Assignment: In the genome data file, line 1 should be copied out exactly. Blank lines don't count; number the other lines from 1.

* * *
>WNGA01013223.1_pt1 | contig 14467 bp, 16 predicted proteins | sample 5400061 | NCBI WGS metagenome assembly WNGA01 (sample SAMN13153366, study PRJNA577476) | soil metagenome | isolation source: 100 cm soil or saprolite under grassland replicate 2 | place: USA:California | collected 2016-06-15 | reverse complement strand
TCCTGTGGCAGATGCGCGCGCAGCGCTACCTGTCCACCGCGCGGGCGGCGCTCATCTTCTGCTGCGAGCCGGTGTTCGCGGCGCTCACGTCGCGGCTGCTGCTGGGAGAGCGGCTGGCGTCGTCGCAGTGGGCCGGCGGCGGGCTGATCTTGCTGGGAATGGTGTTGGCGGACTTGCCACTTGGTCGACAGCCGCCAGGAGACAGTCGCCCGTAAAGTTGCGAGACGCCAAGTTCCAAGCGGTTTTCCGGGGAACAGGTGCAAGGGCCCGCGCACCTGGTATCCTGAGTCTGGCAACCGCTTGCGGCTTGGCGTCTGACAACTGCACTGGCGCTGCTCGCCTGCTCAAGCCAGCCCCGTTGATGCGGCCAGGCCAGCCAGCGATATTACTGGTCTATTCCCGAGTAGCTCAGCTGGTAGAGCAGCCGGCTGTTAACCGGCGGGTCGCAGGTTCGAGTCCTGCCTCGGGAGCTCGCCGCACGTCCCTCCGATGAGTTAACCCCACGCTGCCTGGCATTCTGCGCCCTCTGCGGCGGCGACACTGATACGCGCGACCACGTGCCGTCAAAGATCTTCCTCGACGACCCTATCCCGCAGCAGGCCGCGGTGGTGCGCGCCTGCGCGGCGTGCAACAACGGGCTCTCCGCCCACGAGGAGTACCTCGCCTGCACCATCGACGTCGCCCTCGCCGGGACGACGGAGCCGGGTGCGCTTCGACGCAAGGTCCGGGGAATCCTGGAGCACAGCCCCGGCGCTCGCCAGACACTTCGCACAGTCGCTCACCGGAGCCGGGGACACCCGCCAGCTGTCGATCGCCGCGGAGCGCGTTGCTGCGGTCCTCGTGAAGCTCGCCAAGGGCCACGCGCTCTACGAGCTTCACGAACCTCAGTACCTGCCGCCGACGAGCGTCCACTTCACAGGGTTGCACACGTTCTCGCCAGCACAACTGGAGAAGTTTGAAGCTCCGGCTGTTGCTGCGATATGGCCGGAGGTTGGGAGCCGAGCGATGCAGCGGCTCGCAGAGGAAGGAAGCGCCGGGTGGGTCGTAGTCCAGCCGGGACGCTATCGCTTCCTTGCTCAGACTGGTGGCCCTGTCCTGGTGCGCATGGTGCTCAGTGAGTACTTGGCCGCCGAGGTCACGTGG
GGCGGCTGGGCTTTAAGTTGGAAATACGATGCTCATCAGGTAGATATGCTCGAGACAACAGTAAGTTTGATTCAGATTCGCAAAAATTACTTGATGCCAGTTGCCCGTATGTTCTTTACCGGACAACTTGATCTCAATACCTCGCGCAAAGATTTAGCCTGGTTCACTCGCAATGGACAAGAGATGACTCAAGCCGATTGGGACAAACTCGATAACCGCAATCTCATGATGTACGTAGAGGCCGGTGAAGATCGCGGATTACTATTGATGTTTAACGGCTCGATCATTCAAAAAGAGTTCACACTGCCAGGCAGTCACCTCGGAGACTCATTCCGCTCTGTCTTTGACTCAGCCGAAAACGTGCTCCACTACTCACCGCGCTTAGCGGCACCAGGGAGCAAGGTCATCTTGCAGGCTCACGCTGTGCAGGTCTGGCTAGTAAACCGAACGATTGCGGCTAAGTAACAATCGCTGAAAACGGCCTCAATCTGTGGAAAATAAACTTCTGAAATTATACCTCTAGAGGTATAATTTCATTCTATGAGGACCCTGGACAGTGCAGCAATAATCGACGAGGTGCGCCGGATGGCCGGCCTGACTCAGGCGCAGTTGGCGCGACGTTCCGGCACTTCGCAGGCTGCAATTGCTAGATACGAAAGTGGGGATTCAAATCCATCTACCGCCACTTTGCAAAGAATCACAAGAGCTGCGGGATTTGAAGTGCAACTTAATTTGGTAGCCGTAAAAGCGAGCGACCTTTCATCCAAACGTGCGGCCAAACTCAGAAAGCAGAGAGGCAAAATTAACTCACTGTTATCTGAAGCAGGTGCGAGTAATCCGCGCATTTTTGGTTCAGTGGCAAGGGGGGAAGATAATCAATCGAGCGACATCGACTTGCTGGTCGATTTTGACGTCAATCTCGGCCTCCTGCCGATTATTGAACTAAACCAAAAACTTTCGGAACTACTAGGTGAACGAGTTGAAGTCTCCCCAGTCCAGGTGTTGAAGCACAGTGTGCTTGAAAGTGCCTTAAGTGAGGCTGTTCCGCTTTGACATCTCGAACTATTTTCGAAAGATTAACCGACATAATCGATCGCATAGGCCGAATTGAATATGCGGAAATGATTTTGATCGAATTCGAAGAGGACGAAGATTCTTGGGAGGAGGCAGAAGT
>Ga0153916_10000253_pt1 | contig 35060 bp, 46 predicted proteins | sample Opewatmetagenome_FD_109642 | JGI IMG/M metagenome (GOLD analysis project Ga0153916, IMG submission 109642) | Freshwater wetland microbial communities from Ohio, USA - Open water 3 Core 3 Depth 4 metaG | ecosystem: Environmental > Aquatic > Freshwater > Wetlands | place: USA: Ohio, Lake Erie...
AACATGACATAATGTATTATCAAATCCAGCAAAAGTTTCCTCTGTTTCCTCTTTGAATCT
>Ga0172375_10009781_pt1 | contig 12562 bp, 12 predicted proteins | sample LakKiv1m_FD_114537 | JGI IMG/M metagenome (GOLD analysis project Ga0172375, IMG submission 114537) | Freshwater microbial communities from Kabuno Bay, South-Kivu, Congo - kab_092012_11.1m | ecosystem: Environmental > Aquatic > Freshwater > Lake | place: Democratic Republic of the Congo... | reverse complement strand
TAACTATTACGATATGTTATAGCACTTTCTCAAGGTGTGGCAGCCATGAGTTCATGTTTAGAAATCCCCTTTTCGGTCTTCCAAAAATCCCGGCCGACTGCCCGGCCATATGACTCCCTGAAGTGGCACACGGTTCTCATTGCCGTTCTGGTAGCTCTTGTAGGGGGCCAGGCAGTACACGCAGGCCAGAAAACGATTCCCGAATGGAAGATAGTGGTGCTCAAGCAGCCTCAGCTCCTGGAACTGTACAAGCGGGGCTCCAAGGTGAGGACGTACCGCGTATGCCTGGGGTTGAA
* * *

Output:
>WNGA01013223.1_pt1 | contig 14467 bp, 16 predicted proteins | sample 5400061 | NCBI WGS metagenome assembly WNGA01 (sample SAMN13153366, study PRJNA577476) | soil metagenome | isolation source: 100 cm soil or saprolite under grassland replicate 2 | place: USA:California | collected 2016-06-15 | reverse complement strand